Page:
A new article published in Hematology linked hepatitis B surface antibodies (anti-HBs) with reduced reactivation risk in individuals with resolved hepatitis B virus (HBV) undergoing chemotherapy for the treatment of hematological malignancies.1
This risk for reactivation in this scenario has become a growing area of concern in recent years, as it can lead to liver failure and death, in addition to causing delays in treating the cancer. The American Gastroenterological Association Institute issued guidelines in 2015 regarding the prevention and treatment of HBV reactivation during immunosuppressive drug therapy.2
Patients with chronic HBV infection whose malignancies are treated with rituximab or bone marrow transplantation have the greatest reactivation risk (30% – 80%).3 Although those with resolved HBV infection also carry the risk for reactivation (up to 16%), some findings indicate that anti-HBs may protect against reactivation, although other data have been conflicting.4,5
To determine whether the presence of anti-HBs decreases the risk for reactivation in this patient group, the authors of the current paper performed a systematic review of the literature and meta-analysis of 20 relevant studies that included a total of 1672 patients who did not receive antiviral prophylaxis.
Their findings revealed the following associations:
- In the 388 patients with antibodies to hepatitis B core antigen (anti-HBc), the risk was 14% (95% CI, 9.4%-19%).
- In the 1284 patients who also had anti-HBs, the risk was 5.0% (95% CI, 3.0%-7.0%).
- Patients with anti-HBs had a reduced risk vs those with hepatitis B core antigen only (pooled odds ratio [OR], 0.21; 95% CI, 0.14-0.32).
- A similar level or risk was observed when the analysis was limited to rituximab chemotherapy (OR, 0.19; 95% CI, 0.11-0.31) and lymphoma (OR, 0.18; 95% CI, 0.11-0.28).
Some members of the same research group previously found that HBV reactivation also occurs with chemotherapy for solid tumors such as breast cancers, as well as hematologic or liquid tumors.6
“Further attempts need to be made to universally screen these individuals for hepatitis B prior to receiving chemotherapy” to minimize the risk for negative outcomes, coauthor Sonali Paul, MD, an assistant professor at the University of Chicago Department of Medicine, told Infectious Disease Advisor.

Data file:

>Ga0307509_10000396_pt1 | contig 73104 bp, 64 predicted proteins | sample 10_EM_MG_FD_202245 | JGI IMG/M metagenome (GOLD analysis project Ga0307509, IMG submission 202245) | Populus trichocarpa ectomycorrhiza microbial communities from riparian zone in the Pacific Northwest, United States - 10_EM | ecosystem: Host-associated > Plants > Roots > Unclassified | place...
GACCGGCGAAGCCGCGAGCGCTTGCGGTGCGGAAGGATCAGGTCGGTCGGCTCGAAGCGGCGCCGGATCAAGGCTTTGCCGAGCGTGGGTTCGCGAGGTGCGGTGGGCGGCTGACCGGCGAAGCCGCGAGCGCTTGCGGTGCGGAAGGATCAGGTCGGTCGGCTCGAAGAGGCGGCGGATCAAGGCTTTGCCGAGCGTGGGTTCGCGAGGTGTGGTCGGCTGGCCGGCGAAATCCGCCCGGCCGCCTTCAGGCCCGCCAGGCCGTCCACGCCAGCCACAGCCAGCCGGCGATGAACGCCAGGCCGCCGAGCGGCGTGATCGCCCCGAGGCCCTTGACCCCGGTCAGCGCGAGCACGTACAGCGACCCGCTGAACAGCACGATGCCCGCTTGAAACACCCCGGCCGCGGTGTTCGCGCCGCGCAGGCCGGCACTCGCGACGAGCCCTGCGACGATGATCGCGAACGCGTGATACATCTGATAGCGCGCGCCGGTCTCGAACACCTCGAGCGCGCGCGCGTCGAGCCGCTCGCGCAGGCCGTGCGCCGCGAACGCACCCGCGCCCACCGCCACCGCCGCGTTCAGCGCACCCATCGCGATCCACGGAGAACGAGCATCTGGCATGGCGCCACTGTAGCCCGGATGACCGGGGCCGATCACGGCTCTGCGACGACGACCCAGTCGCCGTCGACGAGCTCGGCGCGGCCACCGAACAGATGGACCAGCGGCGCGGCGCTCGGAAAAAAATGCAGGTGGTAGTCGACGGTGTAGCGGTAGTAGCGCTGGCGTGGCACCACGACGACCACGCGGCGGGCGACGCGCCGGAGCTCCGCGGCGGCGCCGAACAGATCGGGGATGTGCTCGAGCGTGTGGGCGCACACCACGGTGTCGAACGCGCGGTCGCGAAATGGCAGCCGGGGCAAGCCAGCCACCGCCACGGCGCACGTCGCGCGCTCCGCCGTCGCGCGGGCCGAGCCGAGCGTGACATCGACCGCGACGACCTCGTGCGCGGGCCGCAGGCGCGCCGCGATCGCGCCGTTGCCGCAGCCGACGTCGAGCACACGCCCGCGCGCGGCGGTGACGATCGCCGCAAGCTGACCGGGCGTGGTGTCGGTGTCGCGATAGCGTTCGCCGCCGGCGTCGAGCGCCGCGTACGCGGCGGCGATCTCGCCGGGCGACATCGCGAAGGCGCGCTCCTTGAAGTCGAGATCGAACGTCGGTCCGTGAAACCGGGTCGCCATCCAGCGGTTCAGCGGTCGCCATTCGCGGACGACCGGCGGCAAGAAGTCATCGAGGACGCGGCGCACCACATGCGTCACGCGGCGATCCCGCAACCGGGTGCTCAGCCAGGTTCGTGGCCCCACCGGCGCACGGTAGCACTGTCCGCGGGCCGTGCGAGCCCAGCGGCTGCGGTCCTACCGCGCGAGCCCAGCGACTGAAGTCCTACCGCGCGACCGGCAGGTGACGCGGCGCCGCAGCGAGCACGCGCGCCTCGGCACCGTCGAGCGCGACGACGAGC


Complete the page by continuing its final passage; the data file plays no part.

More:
Future studies should examine titers of anti-HBs to determine whether there is a specific threshold that is required to prevent reactivation; this has not yet been investigated. “In addition, the role of hepatitis B vaccine to boost immunity also merits further attention,” she said.
- Paul S, Dickstein A, Saxena A, et al. Role of surface antibody in hepatitis B reactivation in patients with resolved infection and hematologic malignancy: a meta-analysis [published online January 27, 2017]. Hepatology. doi: 10.1002/hep.29082
- Reddy KR, Beavers KL, Hammond SP, Lim JK, Falck-Ytter YT. American Gastroenterological Association Institute guideline on the prevention and treatment of hepatitis B virus reactivation during immunosuppressive drug therapy. Gastroenterology. 2015;148:215-219. doi: 10.1053/j.gastro.2014.10.039
- Hwang JP, Vierling JM, Zelenetz AD, Lackey SC, Loomba R. Hepatitis B virus management to prevent reactivation after chemotherapy: a review. Support Care Cancer. 2012;20:2999-3008. doi: 10.1007/s00520-012-1576-7
- Mozessohn L, Chan KK, Feld JJ, Hicks LK. Hepatitis B reactivation in HBsAg-negative/HBcAb positive patients receiving rituximab for lymphoma: a meta-analysis. J Viral Hepat. 2015;22:842-849. doi: 10.1111/jvh.12402
- Matsue K, Kimura S, Takanashi Y, et al. Reactivation of hepatitis B virus after rituximab-containing treatment in patients with CD20-positive B-cell lymphoma. Cancer. 2010;116:4769-4776. doi: 10.1002/cncr.25253
- Paul S, Saxena A, Terrin N, Viveiros K, Balk EM, Wong JB. Hepatitis B virus reactivation and prophylaxis during solid tumor chemotherapy: a systematic review and meta-analysis. Ann Intern Med. 2016;164:30-40. doi: 10.7326/M15-1121